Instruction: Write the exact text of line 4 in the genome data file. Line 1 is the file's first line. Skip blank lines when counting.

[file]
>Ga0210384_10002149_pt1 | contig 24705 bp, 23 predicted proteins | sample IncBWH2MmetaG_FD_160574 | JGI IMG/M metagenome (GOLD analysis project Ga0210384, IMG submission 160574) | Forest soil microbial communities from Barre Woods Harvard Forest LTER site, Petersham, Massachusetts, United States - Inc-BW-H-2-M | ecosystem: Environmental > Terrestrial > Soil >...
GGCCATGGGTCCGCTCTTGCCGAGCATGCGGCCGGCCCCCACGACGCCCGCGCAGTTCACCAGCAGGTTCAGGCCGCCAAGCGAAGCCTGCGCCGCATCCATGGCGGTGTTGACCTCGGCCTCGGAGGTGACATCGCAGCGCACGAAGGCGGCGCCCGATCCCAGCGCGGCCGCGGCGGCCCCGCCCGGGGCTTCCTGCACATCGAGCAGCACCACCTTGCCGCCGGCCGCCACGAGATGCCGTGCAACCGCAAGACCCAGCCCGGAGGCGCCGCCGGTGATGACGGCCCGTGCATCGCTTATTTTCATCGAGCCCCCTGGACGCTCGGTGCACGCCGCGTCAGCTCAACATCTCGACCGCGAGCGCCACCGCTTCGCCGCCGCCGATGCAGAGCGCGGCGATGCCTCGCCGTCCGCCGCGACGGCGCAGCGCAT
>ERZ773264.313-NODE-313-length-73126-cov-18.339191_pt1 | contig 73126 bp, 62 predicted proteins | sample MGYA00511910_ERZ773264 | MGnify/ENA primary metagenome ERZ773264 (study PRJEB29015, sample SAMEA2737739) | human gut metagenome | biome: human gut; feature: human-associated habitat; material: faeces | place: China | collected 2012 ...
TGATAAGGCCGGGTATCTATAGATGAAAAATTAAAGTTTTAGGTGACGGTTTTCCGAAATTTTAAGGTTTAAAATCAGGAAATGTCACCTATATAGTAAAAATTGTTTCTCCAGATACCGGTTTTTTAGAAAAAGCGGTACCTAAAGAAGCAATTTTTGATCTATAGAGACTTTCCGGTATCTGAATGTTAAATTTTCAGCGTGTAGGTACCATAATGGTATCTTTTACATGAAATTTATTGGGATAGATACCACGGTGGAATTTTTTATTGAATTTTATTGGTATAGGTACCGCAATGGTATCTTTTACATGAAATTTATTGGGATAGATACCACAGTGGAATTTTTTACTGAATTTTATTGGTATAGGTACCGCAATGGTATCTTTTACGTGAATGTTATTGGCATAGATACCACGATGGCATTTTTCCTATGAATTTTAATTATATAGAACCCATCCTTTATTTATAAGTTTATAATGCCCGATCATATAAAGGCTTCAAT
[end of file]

TGATAAGGCCGGGTATCTATAGATGAAAAATTAAAGTTTTAGGTGACGGTTTTCCGAAATTTTAAGGTTTAAAATCAGGAAATGTCACCTATATAGTAAAAATTGTTTCTCCAGATACCGGTTTTTTAGAAAAAGCGGTACCTAAAGAAGCAATTTTTGATCTATAGAGACTTTCCGGTATCTGAATGTTAAATTTTCAGCGTGTAGGTACCATAATGGTATCTTTTACATGAAATTTATTGGGATAGATACCACGGTGGAATTTTTTATTGAATTTTATTGGTATAGGTACCGCAATGGTATCTTTTACATGAAATTTATTGGGATAGATACCACAGTGGAATTTTTTACTGAATTTTATTGGTATAGGTACCGCAATGGTATCTTTTACGTGAATGTTATTGGCATAGATACCACGATGGCATTTTTCCTATGAATTTTAATTATATAGAACCCATCCTTTATTTATAAGTTTATAATGCCCGATCATATAAAGGCTTCAAT